Funny thing I noticed after black belt class today

Discussion in 'Tae-Kwon-Do' started by skribs, Sep 23, 2019.

  1. skribs

    skribs Senior Master

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    After class today, as everyone is shaking hands, I noticed something.
    • All of the 1st degree black belts were hobbling, like they were sore
    • All of the 2nd degree black belts had a tired look on their face, but they could at least walk normally (even if they were slouching)
    • All of the 3rd degree black belts were still smiling and bouncing, still full of energy
    I just thought it was funny.
     
  2. _Simon_

    _Simon_ Master of Arts

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    Haha!

    Maybe 3rd degree black belt is the REAL black belt... :eek:
     
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  3. skribs

    skribs Senior Master

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    In previous classes, I've noticed a distinct difference in technique between 1st, 2nd, and 3rd. (This was back when I was 1st).
     
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  4. dvcochran

    dvcochran Senior Master

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    I would say that is typical. That new black belts is a powerful motivator, a fun and exciting time in the journey. Generally people are working harder at "special" classes. Logic dictates that a 3rd Dan should be more polished and not have to work as hard. I think you will find within a group of BB's the 1st and 2nd Dan's are going to be the younger, more athletic and energetic group. So I expect them to work harder and push more. It tracks predictably.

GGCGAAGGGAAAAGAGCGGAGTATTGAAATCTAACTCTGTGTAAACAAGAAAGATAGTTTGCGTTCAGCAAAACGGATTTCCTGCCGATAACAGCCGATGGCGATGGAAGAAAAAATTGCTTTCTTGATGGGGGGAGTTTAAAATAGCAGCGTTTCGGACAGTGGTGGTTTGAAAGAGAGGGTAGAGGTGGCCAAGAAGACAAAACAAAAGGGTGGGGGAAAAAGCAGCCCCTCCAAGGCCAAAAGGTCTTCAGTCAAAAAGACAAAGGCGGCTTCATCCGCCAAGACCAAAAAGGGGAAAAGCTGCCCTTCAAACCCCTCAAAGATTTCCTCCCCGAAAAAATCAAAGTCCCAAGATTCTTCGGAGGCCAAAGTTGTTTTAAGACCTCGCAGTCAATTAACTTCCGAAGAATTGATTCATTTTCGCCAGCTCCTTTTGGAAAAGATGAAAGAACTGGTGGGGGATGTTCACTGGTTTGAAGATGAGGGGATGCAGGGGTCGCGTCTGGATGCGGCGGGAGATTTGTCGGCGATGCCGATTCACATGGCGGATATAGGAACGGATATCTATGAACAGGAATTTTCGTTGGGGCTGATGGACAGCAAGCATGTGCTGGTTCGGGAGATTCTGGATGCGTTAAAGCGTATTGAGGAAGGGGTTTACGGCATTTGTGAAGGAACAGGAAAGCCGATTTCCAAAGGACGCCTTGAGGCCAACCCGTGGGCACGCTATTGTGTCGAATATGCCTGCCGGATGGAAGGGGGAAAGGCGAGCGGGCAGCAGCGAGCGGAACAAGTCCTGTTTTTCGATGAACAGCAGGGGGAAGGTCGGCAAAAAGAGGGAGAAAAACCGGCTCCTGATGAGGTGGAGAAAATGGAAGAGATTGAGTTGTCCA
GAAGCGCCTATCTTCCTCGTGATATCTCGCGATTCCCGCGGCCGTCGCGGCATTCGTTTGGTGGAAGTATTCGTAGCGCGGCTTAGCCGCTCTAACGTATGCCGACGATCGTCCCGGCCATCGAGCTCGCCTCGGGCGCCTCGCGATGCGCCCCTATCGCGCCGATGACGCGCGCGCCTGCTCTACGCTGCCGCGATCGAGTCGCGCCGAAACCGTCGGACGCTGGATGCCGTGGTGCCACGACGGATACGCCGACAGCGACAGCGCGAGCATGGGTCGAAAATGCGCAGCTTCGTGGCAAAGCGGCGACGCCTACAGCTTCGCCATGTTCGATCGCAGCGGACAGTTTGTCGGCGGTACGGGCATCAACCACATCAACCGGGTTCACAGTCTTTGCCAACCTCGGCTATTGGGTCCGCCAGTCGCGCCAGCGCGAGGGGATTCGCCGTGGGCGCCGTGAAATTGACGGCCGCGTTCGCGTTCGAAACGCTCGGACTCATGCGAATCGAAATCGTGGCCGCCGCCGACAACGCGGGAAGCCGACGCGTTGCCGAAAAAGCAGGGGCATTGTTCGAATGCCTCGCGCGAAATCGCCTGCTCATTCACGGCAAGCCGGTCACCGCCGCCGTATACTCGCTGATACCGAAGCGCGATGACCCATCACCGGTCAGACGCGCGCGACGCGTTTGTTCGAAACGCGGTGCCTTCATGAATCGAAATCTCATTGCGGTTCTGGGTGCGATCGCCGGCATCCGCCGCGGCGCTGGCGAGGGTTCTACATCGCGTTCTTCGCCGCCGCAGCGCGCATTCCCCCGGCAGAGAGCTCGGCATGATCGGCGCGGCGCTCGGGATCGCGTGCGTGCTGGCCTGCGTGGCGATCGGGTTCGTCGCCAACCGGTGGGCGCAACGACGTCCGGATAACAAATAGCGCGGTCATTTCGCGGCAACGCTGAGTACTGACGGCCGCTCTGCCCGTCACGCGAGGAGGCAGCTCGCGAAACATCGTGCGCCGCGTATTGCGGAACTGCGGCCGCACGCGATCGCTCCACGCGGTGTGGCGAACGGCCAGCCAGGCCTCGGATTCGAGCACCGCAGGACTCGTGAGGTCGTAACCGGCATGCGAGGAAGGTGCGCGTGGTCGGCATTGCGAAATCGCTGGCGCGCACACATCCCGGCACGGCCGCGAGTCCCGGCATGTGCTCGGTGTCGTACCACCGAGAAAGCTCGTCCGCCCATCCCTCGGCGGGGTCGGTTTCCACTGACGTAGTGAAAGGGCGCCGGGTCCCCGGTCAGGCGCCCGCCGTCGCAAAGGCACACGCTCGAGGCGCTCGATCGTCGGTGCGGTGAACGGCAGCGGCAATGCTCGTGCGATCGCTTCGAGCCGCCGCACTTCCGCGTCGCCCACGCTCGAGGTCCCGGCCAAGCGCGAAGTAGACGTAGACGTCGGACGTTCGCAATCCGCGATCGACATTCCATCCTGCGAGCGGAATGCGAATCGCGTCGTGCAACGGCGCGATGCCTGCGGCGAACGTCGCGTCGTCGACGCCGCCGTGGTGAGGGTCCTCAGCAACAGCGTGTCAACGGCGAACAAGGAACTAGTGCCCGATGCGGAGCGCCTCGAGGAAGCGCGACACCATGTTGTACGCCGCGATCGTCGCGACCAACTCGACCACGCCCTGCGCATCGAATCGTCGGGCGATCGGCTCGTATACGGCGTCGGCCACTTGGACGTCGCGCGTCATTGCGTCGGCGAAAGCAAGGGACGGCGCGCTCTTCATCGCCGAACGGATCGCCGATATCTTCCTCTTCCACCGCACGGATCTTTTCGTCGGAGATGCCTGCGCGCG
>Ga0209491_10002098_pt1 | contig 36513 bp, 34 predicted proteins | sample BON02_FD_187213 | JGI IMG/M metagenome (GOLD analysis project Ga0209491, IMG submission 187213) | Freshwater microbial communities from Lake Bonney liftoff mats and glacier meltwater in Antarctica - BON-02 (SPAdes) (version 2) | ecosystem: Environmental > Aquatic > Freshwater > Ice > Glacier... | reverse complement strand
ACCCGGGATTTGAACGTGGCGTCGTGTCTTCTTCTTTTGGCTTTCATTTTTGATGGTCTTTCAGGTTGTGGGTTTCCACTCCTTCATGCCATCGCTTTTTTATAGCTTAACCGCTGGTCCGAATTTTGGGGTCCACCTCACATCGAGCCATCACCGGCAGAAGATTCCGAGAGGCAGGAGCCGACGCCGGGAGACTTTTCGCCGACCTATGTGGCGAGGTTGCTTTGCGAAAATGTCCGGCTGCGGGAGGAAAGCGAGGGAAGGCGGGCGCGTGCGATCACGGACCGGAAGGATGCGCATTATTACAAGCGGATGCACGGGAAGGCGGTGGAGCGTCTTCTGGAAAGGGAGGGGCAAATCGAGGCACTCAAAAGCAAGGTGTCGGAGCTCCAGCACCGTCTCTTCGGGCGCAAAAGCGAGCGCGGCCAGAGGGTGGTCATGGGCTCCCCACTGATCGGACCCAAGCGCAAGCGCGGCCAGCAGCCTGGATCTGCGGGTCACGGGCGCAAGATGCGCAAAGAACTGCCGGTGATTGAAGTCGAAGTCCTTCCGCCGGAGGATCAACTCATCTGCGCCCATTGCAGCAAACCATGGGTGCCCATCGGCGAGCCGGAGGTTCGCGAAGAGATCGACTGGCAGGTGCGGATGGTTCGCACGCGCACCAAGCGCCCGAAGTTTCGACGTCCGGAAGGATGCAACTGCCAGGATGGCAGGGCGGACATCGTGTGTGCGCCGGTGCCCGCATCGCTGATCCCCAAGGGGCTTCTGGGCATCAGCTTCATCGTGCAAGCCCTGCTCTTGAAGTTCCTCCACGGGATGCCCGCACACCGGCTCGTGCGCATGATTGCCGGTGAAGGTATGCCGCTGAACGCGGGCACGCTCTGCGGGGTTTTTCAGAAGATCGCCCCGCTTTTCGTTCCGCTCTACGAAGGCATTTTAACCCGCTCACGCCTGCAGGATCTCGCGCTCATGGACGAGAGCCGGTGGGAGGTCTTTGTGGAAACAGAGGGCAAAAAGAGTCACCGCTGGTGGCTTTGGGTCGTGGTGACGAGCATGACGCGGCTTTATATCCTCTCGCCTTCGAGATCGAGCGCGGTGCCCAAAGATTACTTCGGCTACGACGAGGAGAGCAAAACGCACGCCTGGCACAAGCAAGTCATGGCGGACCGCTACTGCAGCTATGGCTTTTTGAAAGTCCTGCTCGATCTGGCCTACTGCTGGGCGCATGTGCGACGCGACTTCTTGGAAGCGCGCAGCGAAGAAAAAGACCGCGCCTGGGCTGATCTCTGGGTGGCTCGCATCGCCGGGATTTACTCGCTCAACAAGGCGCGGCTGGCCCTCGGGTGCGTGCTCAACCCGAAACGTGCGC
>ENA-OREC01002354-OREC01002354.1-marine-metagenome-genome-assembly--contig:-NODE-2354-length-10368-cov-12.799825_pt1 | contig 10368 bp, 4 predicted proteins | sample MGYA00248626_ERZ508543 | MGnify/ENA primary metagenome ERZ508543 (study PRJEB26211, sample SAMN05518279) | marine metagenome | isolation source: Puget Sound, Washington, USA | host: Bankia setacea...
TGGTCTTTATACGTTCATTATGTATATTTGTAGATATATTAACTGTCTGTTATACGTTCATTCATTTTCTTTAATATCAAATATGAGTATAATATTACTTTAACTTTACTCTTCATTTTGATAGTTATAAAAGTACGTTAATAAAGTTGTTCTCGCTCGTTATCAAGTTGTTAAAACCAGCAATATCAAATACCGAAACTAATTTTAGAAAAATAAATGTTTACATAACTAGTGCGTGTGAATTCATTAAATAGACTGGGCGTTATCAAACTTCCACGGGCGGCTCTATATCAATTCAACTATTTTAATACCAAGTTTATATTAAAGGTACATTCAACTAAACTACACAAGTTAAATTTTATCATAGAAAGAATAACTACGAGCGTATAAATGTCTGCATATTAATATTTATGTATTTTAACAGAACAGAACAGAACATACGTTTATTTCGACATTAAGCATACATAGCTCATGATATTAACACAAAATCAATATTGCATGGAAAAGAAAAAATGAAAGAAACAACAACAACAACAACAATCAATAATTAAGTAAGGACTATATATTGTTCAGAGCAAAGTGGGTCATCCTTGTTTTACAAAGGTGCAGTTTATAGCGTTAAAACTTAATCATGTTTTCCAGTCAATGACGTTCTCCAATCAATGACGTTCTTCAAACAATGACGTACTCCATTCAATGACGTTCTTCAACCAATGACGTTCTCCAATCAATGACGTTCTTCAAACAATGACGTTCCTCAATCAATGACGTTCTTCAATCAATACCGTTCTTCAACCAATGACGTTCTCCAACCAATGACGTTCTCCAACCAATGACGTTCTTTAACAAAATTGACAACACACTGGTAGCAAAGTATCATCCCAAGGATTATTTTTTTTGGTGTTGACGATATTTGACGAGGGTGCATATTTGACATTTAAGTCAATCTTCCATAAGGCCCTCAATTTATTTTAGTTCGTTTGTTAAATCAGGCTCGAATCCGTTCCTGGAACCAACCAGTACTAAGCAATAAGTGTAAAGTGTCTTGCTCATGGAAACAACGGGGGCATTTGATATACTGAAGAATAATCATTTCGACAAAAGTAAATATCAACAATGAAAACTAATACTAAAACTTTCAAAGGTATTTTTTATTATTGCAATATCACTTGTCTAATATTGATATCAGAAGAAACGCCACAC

Of course the 3rd Dan's could be slacking off and need a kick in the butt.;)
     
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  5. JR 137

    JR 137 Senior Master

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    Completely anecdotal and limited to the places I’ve been and the people I’ve been around, but most often 3rd dans have that perfect blend of age, experience, and ability. For the ones who started training in later high school/early college age, they’re typically late 20s to early 30s. The age where you’ve been at it for a while, but not old and declining physically. Of all the people I’ve been around, the typical 3rd dans have been the ones to watch and watch out for more than the others. 4th dans too, but not as much; they’re typically a bit older and have started to slow down a little bit.

    Again, completely anecdotal and could quite possibly be limited to the people I’ve been around. Of course, this excludes places that have teenage “masters,” 3 years to 3rd dan, etc.
     
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  6. JR 137

    JR 137 Senior Master

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    Double post
     
  7. JR 137

    JR 137 Senior Master

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    As you were alluding to, I think it’s largely a case of the 3rd dans “letting the fight come to them” and not “chasing” the opponent/sparring partner. How am I more winded than the 65 year old broken-down 4th dan I spar with frequently after a 3 minute round? Simple. He creates and/or waits for an opening, then he takes it. He’s not forcing anything, and I’m doing all the work for him. He’s like people I’ve seen trying to catch chickens - people who haven’t done it will run all over the place after them, whereas the ones who do it regularly walk up and lead them into a corner without any effort.
     
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  8. isshinryuronin

    isshinryuronin Green Belt

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    I tested for 5th Dan a couple of days ago. Afterwards I WAS hobbling, sore, tired, slouching and had no energy - but I was smiling!

    I had to spar at the end of my test and used the exact strategy you described. Timing and patience and angles. The matches were to five points - there was no way I was going to (or could, at that point) battle that long! So I let them come to me and run into a lazy backfist or reverse.

    It seems you have hit on the right method JR 137 - even if you are not a 3rd degree, you now know how to fight like one. By the way, watch out for the "65 year old broken-down" remarks; I'm older than that.